Bolivia’s Lake Poopo was once a fountain of life for local inhabitants, who fished from its teeming waters and farmed along its banks. Now it is a desert.
Scientists say the one-time lake, which sprawls across Bolivia’s sun-drenched, high-altitude altiplano, has fallen victim to decades of water diversion for regional irrigation needs. And a warmer, drier climate has made its recovery increasingly unlikely.
“It’s like a perfect storm,” says Jorge Molina, a researcher with the Universidad Mayor de San Andres. “Every year that passes the situation gets worse.”
The lake, Bolivia’s second largest, is very shallow, and has traditionally ebbed and flowed, according to both scientists and the lake’s long-time Aymara inhabitants.
Valerio Rojas, who once made a living from fishing the lake, says village elders tell of the lake recharging every 50 years. But looking out across the parched, white-rimmed salt flat that remains, he has his doubts.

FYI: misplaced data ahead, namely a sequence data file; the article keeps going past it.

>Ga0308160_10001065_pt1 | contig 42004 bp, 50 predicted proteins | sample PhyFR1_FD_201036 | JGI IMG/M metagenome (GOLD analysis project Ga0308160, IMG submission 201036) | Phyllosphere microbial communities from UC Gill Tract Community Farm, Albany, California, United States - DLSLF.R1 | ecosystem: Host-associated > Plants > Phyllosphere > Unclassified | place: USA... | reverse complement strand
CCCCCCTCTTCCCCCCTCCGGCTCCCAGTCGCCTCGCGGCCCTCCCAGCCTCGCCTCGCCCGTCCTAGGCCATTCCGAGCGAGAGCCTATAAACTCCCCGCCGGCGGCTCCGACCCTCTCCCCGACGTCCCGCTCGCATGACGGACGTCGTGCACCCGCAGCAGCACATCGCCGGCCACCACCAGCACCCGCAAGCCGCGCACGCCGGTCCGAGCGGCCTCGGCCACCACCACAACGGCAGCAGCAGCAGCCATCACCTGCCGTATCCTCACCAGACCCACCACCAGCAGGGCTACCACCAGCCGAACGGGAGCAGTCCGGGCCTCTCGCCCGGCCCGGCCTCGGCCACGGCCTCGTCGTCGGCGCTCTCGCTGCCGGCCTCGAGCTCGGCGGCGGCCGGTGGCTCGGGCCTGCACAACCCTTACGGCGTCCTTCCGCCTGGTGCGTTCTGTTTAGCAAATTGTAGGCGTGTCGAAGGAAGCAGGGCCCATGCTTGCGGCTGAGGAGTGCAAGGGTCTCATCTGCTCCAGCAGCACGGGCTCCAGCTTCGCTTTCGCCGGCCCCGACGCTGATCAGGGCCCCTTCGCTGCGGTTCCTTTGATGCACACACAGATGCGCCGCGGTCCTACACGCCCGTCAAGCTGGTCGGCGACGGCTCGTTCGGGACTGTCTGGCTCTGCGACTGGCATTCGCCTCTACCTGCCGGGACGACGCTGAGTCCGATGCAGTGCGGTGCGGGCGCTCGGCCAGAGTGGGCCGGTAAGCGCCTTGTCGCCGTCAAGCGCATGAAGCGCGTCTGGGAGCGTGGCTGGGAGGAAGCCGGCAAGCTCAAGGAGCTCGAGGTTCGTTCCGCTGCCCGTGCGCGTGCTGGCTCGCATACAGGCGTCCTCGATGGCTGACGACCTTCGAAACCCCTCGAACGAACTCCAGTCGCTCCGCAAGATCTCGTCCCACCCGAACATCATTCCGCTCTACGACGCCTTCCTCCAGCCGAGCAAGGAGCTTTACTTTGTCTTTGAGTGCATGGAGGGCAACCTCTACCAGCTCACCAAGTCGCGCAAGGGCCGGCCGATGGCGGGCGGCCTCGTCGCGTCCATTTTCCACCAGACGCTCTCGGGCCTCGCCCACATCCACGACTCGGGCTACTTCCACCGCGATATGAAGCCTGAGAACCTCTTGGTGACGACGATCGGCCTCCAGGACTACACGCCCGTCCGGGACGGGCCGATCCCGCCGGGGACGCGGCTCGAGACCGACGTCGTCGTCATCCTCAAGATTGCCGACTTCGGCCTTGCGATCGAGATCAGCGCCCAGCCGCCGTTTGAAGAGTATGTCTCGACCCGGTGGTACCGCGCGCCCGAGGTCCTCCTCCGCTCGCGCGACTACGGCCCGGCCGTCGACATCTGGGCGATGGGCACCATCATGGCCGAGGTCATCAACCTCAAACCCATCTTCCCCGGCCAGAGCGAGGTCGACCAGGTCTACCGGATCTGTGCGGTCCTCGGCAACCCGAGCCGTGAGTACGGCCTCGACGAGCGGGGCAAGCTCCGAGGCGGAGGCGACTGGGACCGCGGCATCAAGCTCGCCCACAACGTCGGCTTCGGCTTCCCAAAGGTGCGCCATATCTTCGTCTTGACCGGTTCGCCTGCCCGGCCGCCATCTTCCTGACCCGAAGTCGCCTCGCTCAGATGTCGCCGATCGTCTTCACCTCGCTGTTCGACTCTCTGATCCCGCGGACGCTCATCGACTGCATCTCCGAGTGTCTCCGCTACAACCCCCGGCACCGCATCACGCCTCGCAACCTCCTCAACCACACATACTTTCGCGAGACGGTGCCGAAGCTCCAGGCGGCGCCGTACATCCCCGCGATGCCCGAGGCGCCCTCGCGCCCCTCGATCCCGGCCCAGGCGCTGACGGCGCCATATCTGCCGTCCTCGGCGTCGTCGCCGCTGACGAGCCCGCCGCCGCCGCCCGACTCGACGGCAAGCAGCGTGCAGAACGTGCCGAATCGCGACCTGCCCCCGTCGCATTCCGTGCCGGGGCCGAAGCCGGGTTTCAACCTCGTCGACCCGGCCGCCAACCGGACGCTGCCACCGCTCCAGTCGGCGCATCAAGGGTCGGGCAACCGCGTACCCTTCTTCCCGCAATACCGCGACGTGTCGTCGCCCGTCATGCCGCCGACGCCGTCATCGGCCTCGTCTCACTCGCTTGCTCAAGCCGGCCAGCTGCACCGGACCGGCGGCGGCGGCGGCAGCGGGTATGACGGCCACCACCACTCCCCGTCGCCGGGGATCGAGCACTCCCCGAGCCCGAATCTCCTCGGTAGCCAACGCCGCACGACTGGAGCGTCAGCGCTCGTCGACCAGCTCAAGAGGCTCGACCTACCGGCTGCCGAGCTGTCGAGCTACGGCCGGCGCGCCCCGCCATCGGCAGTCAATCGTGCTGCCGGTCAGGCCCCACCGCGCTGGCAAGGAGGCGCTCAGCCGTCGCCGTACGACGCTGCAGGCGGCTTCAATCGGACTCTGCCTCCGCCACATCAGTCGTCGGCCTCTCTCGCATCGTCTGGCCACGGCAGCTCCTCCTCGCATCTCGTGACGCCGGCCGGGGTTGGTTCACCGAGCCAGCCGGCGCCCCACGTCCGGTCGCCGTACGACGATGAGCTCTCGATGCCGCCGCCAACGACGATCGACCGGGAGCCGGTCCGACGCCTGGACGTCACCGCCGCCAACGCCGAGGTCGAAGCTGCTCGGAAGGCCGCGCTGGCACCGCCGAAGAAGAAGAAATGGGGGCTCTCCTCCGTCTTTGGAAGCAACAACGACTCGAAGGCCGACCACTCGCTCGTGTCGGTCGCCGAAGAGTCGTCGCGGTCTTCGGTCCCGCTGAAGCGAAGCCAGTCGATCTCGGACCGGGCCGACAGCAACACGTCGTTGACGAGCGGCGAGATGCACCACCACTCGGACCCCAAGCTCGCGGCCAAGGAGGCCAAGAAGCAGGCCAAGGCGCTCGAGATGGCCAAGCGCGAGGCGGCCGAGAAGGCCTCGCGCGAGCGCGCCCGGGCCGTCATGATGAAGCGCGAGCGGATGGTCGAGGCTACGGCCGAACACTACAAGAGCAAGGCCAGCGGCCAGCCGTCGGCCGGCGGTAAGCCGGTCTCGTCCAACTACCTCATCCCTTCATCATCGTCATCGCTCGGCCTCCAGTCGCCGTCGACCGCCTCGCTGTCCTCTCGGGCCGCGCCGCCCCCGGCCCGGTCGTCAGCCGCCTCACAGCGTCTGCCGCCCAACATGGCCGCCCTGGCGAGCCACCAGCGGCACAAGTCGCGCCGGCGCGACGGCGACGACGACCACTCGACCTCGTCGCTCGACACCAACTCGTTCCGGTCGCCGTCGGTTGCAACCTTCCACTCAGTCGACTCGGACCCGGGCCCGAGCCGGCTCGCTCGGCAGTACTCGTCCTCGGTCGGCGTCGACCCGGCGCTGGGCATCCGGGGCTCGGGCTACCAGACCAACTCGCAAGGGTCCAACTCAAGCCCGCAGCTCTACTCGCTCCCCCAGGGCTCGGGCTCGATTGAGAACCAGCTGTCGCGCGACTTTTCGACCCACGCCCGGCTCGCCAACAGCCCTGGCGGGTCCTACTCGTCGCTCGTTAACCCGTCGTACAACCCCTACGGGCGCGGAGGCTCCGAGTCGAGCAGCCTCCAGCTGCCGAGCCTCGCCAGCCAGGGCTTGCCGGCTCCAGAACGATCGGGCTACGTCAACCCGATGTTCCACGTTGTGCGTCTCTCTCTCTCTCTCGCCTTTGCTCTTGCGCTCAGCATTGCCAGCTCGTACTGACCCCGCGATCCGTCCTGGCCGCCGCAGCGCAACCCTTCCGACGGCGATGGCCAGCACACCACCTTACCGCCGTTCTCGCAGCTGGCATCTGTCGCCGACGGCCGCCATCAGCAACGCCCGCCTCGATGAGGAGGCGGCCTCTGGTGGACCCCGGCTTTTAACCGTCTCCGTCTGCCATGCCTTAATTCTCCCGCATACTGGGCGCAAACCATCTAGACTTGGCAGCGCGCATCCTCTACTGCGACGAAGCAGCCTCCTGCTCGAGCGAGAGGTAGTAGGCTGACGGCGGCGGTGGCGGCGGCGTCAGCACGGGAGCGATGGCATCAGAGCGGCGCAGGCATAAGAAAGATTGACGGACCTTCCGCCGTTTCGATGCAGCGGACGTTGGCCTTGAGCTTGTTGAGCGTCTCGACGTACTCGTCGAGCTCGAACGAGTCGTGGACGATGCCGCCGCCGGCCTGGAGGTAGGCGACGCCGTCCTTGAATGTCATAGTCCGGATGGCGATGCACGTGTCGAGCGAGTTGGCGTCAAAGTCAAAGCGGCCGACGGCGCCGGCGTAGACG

“Will the lake fill again? With this climate change and pollution, it seems to me that the weather can no longer be predicted,” Rojas said. “In our Aymara language it is said that: ‘Our mother earth is tired’.”
Scientists are also growing skeptical. Molina says the Andes are outpacing the global average temperature rise, especially during the day, which means evaporation has ramped up, making it especially hard for a shallow lake — and its flora and fauna — to survive.
“It is no longer a functional lake. A lake that dries up too often is no longer functional for fauna, flora and biodiversity,” Molina told Reuters.
The drought is also driving away the communities that once lived along its banks, says Benedicta Uguera, an indigenous woman from Untavi who once raised livestock on an island in the lake.
“The families decided to leave the island, because we cannot survive without water and there is no more life,” she said.